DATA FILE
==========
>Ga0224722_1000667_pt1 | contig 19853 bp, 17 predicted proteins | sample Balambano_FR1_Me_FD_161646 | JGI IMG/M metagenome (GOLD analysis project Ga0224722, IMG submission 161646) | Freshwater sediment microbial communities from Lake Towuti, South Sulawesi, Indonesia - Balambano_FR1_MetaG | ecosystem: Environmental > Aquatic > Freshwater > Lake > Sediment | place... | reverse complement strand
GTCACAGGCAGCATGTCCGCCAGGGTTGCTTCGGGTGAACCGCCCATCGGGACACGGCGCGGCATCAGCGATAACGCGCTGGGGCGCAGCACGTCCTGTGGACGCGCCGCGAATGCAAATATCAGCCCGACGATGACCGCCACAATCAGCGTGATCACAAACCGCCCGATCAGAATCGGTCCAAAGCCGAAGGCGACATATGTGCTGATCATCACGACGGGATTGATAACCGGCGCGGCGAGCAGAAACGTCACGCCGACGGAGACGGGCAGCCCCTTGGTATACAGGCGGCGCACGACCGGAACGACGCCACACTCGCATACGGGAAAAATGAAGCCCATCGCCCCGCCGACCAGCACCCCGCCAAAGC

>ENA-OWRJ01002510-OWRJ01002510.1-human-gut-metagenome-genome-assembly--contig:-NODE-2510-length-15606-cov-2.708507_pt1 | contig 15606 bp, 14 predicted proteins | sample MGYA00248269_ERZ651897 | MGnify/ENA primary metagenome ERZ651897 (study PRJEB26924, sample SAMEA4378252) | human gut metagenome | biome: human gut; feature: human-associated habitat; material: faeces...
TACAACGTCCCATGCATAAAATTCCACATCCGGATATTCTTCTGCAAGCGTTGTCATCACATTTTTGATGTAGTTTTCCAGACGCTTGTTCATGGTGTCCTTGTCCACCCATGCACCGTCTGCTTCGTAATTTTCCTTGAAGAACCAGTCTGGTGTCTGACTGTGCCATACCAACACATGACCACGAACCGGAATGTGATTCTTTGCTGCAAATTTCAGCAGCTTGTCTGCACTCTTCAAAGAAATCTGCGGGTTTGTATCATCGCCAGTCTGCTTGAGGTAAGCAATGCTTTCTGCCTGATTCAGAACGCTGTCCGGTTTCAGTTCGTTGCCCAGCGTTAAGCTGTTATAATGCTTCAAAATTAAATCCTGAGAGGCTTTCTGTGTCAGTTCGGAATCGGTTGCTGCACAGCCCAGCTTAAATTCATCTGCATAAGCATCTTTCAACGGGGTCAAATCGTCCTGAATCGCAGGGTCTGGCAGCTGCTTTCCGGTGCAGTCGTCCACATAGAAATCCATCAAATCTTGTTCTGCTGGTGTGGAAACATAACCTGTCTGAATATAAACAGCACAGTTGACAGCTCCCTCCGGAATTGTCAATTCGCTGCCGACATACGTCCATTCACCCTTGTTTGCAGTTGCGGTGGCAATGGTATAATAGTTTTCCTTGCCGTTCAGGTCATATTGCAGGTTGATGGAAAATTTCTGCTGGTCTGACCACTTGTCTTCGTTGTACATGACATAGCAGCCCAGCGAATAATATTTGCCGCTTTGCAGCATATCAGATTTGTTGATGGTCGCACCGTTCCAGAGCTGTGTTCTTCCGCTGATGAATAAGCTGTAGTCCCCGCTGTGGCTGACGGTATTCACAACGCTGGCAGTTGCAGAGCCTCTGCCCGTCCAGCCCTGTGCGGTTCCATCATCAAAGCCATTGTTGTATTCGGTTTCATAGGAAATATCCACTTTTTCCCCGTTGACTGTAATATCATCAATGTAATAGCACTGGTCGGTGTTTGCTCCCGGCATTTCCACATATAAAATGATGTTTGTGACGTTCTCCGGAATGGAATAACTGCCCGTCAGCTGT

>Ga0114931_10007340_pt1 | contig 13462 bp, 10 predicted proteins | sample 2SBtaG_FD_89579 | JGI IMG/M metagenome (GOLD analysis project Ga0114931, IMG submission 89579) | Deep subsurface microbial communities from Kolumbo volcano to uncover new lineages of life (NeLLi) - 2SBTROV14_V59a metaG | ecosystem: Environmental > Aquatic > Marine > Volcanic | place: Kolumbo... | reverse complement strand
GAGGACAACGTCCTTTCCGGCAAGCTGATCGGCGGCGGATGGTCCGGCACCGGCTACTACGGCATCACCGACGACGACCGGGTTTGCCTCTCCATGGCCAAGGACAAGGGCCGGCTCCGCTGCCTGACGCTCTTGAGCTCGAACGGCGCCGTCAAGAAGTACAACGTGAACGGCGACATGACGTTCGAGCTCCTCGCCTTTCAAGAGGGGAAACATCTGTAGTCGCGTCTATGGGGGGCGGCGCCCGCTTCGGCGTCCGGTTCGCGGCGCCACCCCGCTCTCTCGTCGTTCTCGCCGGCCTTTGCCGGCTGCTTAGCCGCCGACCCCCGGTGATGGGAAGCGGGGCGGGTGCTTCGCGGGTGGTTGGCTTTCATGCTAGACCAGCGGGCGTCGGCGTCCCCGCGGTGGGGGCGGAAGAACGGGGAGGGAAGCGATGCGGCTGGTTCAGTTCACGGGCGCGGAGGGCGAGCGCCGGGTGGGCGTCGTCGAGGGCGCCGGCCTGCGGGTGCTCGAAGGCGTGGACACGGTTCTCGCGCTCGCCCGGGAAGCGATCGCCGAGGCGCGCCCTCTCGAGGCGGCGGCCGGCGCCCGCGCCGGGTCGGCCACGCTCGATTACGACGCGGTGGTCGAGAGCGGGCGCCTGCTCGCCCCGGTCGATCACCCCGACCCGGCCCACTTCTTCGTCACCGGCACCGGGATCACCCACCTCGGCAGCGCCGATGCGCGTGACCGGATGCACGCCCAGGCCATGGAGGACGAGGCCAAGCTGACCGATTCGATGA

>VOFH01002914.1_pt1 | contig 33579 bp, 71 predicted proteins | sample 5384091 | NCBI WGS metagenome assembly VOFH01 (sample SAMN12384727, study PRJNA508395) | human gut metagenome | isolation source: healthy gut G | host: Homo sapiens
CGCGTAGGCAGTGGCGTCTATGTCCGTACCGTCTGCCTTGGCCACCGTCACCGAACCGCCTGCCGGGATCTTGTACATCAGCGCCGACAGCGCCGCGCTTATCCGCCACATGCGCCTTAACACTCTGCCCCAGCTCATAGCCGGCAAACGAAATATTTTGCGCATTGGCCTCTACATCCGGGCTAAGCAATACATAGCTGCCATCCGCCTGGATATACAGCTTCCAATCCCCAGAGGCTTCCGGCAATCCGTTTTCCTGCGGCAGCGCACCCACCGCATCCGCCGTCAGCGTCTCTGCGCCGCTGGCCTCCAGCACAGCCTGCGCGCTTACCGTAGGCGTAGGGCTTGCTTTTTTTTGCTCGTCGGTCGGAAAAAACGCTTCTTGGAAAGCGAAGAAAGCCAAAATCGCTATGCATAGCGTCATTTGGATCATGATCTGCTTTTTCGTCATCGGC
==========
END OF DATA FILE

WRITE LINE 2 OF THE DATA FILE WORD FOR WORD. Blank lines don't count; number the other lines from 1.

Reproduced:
GTCACAGGCAGCATGTCCGCCAGGGTTGCTTCGGGTGAACCGCCCATCGGGACACGGCGCGGCATCAGCGATAACGCGCTGGGGCGCAGCACGTCCTGTGGACGCGCCGCGAATGCAAATATCAGCCCGACGATGACCGCCACAATCAGCGTGATCACAAACCGCCCGATCAGAATCGGTCCAAAGCCGAAGGCGACATATGTGCTGATCATCACGACGGGATTGATAACCGGCGCGGCGAGCAGAAACGTCACGCCGACGGAGACGGGCAGCCCCTTGGTATACAGGCGGCGCACGACCGGAACGACGCCACACTCGCATACGGGAAAAATGAAGCCCATCGCCCCGCCGACCAGCACCCCGCCAAAGC